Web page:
Teaching students data literacy through everyday curricula
The free, interactive platform that has helped over 88,000 students across Canada learn and apply data science skills through their everyday curricula has been renewed for a further two years. With the new funding from the national CanCode program, the Callysto platform will continue its focus on developing responsible digital citizens, while increasing outreach to Indigenous and under-represented youth across the country.
Callysto is a web-based platform that helps students in Grades 5-12 strengthen their data literacy, data science, and computational thinking skills in the classroom, across any subject matter. It was developed by two not-for-profit technology and learning organizations, Cybera and the Pacific Institute for Mathematical Sciences (PIMS), and is accessible from any device with an internet connection.
“The amount and complexity of information, and information sources, being directed at people today is compelling us all to become more data savvy, particularly young people,” says Barb Carra, President and CEO of Cybera.
“The overall goal of the Callysto program is to teach students to be data wise, and understand how to assess and question the information around them. This is the most effective way to foster responsible data citizens of the future.”
Callysto’s digital notebooks feature open-source tools and interactive elements that allow students to draw data from multiple sources online, analyze that data, and present their results in a variety of graphical forms.
Working with educators, Cybera and PIMS have so far developed over 150 different Callysto notebooks to complement existing Canadian curricula (including lessons in science, history, math, English, and other social studies). Training has been offered to teachers and students via workshops, one-on-one classroom sessions, as well as open events such as student hackathons.
Example notebooks offered through Callysto include a study of optimal conditions for laying traditional Tla’amin Nation fish traps in the Pacific Northwest (mixing lessons in geography, Indigenous history, and 3D math modelling), as well as an exercise in mapping global Covid patterns using data from Johns Hopkins University (mixing statistics with global social studies). The Callysto website also offers data visualization exercises related to current events, including exercises in mapping sports stats, as well as questions raised by global carbon emissions reporting data.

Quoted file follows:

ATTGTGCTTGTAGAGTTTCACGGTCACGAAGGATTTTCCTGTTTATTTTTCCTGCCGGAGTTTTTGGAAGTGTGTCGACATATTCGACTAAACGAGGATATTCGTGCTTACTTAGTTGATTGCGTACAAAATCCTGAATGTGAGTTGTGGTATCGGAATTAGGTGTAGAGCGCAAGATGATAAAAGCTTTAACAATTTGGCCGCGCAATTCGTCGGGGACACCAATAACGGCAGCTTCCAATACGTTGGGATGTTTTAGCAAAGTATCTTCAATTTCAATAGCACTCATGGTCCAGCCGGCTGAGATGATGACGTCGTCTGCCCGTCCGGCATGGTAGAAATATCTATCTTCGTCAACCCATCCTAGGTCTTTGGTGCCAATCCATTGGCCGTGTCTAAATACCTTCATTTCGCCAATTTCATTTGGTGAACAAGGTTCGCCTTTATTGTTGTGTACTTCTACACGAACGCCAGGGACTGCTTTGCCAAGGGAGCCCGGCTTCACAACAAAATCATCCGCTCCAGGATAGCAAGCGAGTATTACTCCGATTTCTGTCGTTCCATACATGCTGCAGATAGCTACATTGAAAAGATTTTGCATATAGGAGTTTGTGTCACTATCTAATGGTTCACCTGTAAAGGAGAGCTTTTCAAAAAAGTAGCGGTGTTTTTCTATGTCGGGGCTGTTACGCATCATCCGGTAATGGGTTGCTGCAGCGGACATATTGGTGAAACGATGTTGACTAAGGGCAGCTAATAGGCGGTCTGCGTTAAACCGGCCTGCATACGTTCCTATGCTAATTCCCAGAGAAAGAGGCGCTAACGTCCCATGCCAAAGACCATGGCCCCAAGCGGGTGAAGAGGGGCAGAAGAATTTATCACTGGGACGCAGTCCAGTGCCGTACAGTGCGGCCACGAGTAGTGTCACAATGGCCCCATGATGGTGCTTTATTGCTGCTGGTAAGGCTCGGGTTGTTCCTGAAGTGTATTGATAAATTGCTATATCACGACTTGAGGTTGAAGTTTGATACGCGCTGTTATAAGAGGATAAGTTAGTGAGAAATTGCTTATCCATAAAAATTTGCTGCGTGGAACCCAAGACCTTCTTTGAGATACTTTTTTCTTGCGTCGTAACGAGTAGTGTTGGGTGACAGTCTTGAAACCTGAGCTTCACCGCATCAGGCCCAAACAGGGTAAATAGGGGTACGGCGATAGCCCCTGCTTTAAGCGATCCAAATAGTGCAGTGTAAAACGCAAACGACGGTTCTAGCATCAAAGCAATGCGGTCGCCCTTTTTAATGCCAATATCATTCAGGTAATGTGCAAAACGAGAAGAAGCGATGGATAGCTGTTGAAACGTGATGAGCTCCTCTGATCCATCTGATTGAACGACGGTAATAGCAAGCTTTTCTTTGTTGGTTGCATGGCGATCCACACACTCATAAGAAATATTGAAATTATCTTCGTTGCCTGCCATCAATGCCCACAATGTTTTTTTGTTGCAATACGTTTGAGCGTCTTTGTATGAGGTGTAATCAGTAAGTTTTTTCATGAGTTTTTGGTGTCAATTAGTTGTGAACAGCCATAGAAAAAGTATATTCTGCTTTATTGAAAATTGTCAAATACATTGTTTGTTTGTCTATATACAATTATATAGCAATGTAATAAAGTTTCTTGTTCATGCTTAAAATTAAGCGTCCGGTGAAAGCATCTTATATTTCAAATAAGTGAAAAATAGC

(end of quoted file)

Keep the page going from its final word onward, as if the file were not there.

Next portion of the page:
“Modern school curricula have placed a big emphasis on developing students’ data analytics and coding skills, to help prepare them for the future workforce,” says Ozgur Yilmaz, incoming director of PIMS. “For teachers left wondering how to impart those skills through their everyday lessons, this platform does a great job of showing how all topics can become a data science project, and how we can marry math and coding concepts with subjects like history or geography. It’s a fantastic way to build these next-generation skills into everyday topics.”
Over 3,300 Canadian teachers have been trained on Callysto to date. Lara Winstone, a teacher from Sentinel Secondary School in Vancouver, British Columbia, began using the tool with her Grade 11 IT class in 2021. Her students used the Callysto notebooks to explore Covid-19 outbreak models, as well as learn about complex ethical concepts through a “rigged dice” game.
“It’s important for me to develop their critical thinking skills, and these notebooks did just that, while also helping them expand their coding knowledge in Python and learn new data science skills,” says Winstone.
One successful format for engaging students has been through in-person and online hackathons, which encourage participants to use their imaginations to solve math or data-based problems. High school student Ryan Eggens participated in a “Colonizing Mars” hackathon in 2020, which invited students to determine if and how humans should colonize the red planet.
“I enjoyed how open-ended the hackathon was,” says Eggens. “Usually in school you’re given a few choices, then you have to pick an option and pursue that line of thinking. The hackathon allowed me the freedom to follow a path of my interests and develop the information and code to how I thought it related back to the initial question being asked.”
Cybera and PIMS have set up an online repository to publicly share the learning modules created through Callysto, and will begin adding new training content in the coming months. They are also planning on holding new training events across the country, and are seeking input from teachers and school boards to guide the next phase of module and training development.